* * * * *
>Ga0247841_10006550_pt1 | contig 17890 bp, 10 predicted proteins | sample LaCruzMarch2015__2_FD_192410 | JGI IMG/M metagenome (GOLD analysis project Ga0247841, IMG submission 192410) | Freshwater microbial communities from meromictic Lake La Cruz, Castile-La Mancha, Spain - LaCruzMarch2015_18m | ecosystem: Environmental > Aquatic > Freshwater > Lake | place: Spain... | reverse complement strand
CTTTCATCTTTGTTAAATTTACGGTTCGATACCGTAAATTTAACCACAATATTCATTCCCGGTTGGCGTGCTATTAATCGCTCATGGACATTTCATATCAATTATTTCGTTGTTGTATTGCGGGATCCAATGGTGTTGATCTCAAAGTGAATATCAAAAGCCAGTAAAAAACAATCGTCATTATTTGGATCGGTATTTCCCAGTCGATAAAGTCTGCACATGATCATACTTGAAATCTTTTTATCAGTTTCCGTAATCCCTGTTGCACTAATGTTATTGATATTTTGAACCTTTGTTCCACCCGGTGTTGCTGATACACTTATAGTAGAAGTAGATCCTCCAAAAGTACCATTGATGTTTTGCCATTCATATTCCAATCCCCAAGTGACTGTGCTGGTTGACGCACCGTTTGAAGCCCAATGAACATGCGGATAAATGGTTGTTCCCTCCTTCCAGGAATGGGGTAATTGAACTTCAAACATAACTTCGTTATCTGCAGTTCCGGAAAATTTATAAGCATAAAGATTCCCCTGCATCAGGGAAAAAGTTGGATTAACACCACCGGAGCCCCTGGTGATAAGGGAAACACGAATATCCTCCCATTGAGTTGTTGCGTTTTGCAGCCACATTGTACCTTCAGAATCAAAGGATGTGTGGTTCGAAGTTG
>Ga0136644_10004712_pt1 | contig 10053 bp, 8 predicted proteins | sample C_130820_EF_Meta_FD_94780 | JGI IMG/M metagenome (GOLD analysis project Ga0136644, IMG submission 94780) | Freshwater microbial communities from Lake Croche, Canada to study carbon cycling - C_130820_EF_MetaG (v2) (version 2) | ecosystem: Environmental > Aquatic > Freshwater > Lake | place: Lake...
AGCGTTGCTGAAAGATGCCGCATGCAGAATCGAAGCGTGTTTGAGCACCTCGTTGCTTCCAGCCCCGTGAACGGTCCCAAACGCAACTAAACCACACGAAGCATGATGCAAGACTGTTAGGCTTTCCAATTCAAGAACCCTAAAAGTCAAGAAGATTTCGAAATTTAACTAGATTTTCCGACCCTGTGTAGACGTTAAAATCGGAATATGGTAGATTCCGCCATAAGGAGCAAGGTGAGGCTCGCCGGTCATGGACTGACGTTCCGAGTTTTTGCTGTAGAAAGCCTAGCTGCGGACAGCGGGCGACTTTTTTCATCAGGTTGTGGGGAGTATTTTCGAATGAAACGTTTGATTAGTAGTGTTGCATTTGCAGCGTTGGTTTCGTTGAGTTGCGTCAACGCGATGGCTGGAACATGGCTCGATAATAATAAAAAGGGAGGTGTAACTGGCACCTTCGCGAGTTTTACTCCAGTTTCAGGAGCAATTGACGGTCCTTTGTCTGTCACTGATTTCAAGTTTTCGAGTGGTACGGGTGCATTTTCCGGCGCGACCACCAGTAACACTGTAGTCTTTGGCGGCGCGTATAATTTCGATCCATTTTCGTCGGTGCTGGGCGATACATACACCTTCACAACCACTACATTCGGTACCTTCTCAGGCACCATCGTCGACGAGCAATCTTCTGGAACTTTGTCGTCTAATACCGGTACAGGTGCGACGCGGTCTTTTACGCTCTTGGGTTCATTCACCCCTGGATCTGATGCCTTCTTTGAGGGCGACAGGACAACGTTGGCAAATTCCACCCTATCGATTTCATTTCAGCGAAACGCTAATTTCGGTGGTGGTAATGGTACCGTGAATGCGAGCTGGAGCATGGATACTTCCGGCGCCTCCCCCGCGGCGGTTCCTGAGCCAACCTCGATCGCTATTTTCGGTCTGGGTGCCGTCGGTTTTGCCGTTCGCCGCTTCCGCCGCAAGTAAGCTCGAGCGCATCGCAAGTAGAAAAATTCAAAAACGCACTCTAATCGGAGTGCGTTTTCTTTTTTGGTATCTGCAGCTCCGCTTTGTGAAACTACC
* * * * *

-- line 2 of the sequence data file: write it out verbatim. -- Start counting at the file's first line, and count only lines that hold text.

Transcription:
CTTTCATCTTTGTTAAATTTACGGTTCGATACCGTAAATTTAACCACAATATTCATTCCCGGTTGGCGTGCTATTAATCGCTCATGGACATTTCATATCAATTATTTCGTTGTTGTATTGCGGGATCCAATGGTGTTGATCTCAAAGTGAATATCAAAAGCCAGTAAAAAACAATCGTCATTATTTGGATCGGTATTTCCCAGTCGATAAAGTCTGCACATGATCATACTTGAAATCTTTTTATCAGTTTCCGTAATCCCTGTTGCACTAATGTTATTGATATTTTGAACCTTTGTTCCACCCGGTGTTGCTGATACACTTATAGTAGAAGTAGATCCTCCAAAAGTACCATTGATGTTTTGCCATTCATATTCCAATCCCCAAGTGACTGTGCTGGTTGACGCACCGTTTGAAGCCCAATGAACATGCGGATAAATGGTTGTTCCCTCCTTCCAGGAATGGGGTAATTGAACTTCAAACATAACTTCGTTATCTGCAGTTCCGGAAAATTTATAAGCATAAAGATTCCCCTGCATCAGGGAAAAAGTTGGATTAACACCACCGGAGCCCCTGGTGATAAGGGAAACACGAATATCCTCCCATTGAGTTGTTGCGTTTTGCAGCCACATTGTACCTTCAGAATCAAAGGATGTGTGGTTCGAAGTTG